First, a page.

Are online banks safe?
Contrary to popular belief, online banks such as Tangerine or EQ Bank are just as secure as any other. Under Canadian banking law, your bank accounts are protected by the Canada Deposit Insurance Corporation (CDIC). The Insurance Company protects its members‘ bank accounts up to $100,000 per category.
Online banks can be much more advantageous, charging no monthly fee for holding accounts and offering attractive promotions to new customers.
The most common methods of fraud
Digital fraud on the rise
Fraudsters are increasingly using sophisticated digital methods to access victims’ accounts. Popular techniques include online account hacking, e-mail phishing and social media scams. Online attacks are constantly evolving, making vigilance and continuous updating of security measures essential.
A common example is fake contests on social networks, where a fraudster poses as the organizer to collect your personal information.
Financial fraud on the rise
While credit card fraud is on the decline, securities and investment fraud is growing at an alarming rate. Fraudsters target investors with offers that are too good to be true. Keeping abreast of current trends in financial fraud is essential to protect yourself.
For example, be careful when accepting a bank transfer from a stranger. In fact, you need to make sure that the link is actually to receive the money, as it may be an interactive payment request where the money will be taken from you. The display of this kind of e-mail can be very similar, so it’s crucial to read it carefully before clicking.
Reacting to fraud: steps to follow
In the event of fraud, rapid reaction is crucial. Contact your financial institution immediately to report the fraud and take steps to protect your accounts. You can also alert Equifax and Transunion so they can put a fraud alert on your credit file and freeze it. The faster you react, the better your chances of minimizing damage.
Although only 11% of fraud victims reported the incident to the police, 65% reported it to their financial institution. This is primarily to protect your money and initiate an internal investigation to find those responsible.
What banking laws protect us against online fraud?
In Canada, bank fraud is taken very seriously, and is governed by a number of laws and regulations. Among the main laws dealing with bank fraud are :
- The Criminal Code of Canada: contains several provisions relating to fraud, including cheque fraud, credit card fraud and other forms of financial fraud. Those convicted of fraud may be liable to prison sentences and fines.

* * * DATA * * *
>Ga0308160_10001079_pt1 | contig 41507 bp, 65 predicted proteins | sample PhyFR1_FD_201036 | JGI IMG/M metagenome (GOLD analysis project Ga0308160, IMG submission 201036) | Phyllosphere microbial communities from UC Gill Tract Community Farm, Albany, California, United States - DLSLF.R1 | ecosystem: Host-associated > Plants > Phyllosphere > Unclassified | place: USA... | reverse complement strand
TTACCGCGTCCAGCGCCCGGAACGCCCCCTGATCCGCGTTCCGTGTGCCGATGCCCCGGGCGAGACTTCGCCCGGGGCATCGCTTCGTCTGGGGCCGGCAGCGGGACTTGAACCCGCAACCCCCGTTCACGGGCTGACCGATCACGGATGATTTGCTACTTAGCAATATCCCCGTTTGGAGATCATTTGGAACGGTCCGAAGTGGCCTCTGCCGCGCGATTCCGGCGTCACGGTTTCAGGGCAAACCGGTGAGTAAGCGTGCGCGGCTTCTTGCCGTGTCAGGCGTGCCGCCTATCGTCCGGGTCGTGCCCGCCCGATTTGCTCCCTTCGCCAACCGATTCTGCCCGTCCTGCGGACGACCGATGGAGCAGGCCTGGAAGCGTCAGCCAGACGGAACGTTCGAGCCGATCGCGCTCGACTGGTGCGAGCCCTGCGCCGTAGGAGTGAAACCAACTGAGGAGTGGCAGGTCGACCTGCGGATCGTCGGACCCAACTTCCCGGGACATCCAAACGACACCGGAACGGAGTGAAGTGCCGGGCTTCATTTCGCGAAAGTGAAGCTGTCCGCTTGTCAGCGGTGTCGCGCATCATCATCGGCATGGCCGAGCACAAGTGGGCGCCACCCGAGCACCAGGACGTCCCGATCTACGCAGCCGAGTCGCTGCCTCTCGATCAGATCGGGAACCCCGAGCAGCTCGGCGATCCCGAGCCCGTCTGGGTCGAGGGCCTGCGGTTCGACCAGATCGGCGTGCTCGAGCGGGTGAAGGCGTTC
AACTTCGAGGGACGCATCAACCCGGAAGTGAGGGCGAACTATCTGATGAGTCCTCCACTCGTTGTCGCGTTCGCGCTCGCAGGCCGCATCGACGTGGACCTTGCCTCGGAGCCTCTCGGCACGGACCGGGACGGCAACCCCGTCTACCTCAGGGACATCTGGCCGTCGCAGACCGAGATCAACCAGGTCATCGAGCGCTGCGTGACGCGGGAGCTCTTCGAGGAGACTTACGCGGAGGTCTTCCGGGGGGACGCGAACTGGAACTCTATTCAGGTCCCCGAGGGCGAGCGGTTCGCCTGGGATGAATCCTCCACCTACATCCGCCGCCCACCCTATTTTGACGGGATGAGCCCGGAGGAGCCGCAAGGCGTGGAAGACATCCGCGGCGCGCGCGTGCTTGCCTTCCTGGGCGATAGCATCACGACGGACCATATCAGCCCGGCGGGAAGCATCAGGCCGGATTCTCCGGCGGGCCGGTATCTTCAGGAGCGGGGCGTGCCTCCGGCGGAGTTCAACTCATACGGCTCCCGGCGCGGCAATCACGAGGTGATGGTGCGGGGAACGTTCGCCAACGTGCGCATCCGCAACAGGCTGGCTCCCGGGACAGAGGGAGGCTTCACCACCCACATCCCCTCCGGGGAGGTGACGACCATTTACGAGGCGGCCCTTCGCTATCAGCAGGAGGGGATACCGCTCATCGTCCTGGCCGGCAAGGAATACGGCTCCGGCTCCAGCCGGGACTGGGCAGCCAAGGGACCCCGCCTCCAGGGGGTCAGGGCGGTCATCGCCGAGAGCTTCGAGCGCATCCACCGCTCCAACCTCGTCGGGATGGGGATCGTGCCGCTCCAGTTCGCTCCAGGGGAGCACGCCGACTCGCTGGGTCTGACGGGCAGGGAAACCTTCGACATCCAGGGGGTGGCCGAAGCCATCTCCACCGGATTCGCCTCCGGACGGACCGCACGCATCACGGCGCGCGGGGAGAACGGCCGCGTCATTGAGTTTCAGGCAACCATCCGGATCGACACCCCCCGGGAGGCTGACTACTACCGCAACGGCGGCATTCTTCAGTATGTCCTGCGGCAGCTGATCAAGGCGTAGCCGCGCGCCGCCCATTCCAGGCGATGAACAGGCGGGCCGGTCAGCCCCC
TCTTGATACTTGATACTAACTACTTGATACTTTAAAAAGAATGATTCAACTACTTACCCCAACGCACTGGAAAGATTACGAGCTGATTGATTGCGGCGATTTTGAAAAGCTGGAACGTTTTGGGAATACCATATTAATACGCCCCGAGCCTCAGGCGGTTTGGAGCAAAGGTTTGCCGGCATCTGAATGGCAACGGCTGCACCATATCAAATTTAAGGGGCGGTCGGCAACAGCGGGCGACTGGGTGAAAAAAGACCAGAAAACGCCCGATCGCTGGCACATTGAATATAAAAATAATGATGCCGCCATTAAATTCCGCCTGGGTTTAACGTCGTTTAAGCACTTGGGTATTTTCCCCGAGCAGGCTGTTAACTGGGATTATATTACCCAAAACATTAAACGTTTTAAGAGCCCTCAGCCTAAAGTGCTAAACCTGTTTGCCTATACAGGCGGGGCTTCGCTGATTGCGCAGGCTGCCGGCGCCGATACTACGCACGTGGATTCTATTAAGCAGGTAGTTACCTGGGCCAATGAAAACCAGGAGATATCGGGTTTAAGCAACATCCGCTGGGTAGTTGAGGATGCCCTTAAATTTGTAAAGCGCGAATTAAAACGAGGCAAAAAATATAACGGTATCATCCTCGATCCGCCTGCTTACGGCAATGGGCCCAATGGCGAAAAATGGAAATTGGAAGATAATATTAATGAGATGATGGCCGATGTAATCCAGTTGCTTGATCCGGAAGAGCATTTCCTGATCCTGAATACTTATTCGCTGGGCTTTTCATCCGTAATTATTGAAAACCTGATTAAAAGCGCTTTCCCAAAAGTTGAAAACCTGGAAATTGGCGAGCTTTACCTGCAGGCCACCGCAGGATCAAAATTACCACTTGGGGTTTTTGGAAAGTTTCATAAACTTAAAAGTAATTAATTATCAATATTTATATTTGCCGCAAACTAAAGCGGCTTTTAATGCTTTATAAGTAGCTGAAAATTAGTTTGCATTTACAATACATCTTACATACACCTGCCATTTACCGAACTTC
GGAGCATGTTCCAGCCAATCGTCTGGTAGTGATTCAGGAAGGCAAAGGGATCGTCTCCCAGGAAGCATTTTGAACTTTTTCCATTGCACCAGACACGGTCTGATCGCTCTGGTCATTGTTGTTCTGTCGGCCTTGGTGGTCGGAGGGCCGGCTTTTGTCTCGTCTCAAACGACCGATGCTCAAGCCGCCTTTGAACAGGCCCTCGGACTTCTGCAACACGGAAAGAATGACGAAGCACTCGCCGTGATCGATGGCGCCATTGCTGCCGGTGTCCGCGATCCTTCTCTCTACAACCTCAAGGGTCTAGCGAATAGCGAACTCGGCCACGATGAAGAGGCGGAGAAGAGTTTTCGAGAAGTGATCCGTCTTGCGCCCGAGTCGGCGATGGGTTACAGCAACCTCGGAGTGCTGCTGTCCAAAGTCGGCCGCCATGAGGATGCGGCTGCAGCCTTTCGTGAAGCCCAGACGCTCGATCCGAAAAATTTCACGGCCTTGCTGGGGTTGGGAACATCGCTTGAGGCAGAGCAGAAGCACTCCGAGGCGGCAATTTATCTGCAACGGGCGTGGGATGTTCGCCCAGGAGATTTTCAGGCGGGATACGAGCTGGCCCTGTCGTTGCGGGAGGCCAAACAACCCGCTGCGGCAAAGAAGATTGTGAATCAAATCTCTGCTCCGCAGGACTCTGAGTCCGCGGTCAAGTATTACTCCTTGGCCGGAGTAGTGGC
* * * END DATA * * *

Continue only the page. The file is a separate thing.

- The Banking Act: establishes the rules and regulations that banks must follow to protect their customers against fraud. It also obliges banks to implement security measures to prevent fraud.
- The Consumer Protection Act: protects consumers against deceptive and unfair commercial practices, including bank fraud.
- The Proceeds of Crime (Money Laundering) and Terrorist Financing Act: It requires financial institutions to report suspicious transactions to the appropriate authorities.
Do banks reimburse fraud?
When an unauthorized transaction is made with your credit card in Canada, the law stipulates that your maximum liability is $50. This means that if you are the victim of credit card fraud, you will only be liable for a maximum of $50, and the bank will have to cover the rest of the costs. This protection is in place to protect consumers against fraudulent transactions and billing errors. Credit card chargebacks are much easier to apply and manage than bank fraud.
When it comes to bank account fraud, according to the Government of Canada’s official website, any bank transaction that you haven’t performed or approved is considered an unauthorized transaction. This suggests that if someone accesses your bank account without your authorization and carries out transactions, these transactions are considered unauthorized.
In general, banks in Canada have policies to protect their customers against unauthorized transactions. If you report an unauthorized transaction within the appropriate timeframe, the bank will investigate the incident and, in most cases, refund the fraudulent amount.
We recommend that you consult the official Government of Canada website directly, or contact your bank for specific information on their policies and procedures regarding unauthorized transactions and bank security.
Online banking security is a major issue in Canada, given the alarming fraud statistics. Vigilance and education are essential to protect your finances and your peace of mind. By following these practical tips to strengthen your account security, staying informed about the latest fraud trends, and reacting quickly in the event of fraud, you can significantly reduce the risk of becoming a statistic in Canada’s alarming fraud figures.
Ultimately, banking security is a shared responsibility between financial institutions and customers. By taking proactive steps to secure your accounts, you contribute to a safer banking environment for all Canadians.